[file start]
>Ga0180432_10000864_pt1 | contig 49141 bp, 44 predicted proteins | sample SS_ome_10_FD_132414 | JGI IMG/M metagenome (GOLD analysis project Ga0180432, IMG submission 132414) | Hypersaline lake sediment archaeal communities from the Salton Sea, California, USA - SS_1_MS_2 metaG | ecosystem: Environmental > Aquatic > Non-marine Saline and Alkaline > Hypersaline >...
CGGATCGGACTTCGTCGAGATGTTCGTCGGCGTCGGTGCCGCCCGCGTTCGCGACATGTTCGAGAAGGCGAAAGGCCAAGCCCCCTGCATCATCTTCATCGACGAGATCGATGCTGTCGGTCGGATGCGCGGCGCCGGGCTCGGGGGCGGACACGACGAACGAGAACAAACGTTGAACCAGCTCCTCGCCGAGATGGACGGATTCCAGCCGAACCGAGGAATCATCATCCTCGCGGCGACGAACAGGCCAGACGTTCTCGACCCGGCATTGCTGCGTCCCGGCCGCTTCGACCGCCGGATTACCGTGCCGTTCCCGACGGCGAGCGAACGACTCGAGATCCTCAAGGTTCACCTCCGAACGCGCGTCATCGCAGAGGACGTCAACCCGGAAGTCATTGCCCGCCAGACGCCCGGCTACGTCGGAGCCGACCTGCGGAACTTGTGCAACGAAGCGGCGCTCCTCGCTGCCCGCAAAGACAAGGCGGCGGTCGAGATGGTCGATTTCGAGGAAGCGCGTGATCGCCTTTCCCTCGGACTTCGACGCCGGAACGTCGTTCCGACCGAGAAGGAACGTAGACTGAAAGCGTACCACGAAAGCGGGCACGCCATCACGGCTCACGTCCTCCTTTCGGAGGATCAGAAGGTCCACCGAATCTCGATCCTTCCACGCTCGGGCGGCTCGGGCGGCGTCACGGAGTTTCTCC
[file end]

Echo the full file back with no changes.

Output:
>Ga0180432_10000864_pt1 | contig 49141 bp, 44 predicted proteins | sample SS_ome_10_FD_132414 | JGI IMG/M metagenome (GOLD analysis project Ga0180432, IMG submission 132414) | Hypersaline lake sediment archaeal communities from the Salton Sea, California, USA - SS_1_MS_2 metaG | ecosystem: Environmental > Aquatic > Non-marine Saline and Alkaline > Hypersaline >...
CGGATCGGACTTCGTCGAGATGTTCGTCGGCGTCGGTGCCGCCCGCGTTCGCGACATGTTCGAGAAGGCGAAAGGCCAAGCCCCCTGCATCATCTTCATCGACGAGATCGATGCTGTCGGTCGGATGCGCGGCGCCGGGCTCGGGGGCGGACACGACGAACGAGAACAAACGTTGAACCAGCTCCTCGCCGAGATGGACGGATTCCAGCCGAACCGAGGAATCATCATCCTCGCGGCGACGAACAGGCCAGACGTTCTCGACCCGGCATTGCTGCGTCCCGGCCGCTTCGACCGCCGGATTACCGTGCCGTTCCCGACGGCGAGCGAACGACTCGAGATCCTCAAGGTTCACCTCCGAACGCGCGTCATCGCAGAGGACGTCAACCCGGAAGTCATTGCCCGCCAGACGCCCGGCTACGTCGGAGCCGACCTGCGGAACTTGTGCAACGAAGCGGCGCTCCTCGCTGCCCGCAAAGACAAGGCGGCGGTCGAGATGGTCGATTTCGAGGAAGCGCGTGATCGCCTTTCCCTCGGACTTCGACGCCGGAACGTCGTTCCGACCGAGAAGGAACGTAGACTGAAAGCGTACCACGAAAGCGGGCACGCCATCACGGCTCACGTCCTCCTTTCGGAGGATCAGAAGGTCCACCGAATCTCGATCCTTCCACGCTCGGGCGGCTCGGGCGGCGTCACGGAGTTTCTCC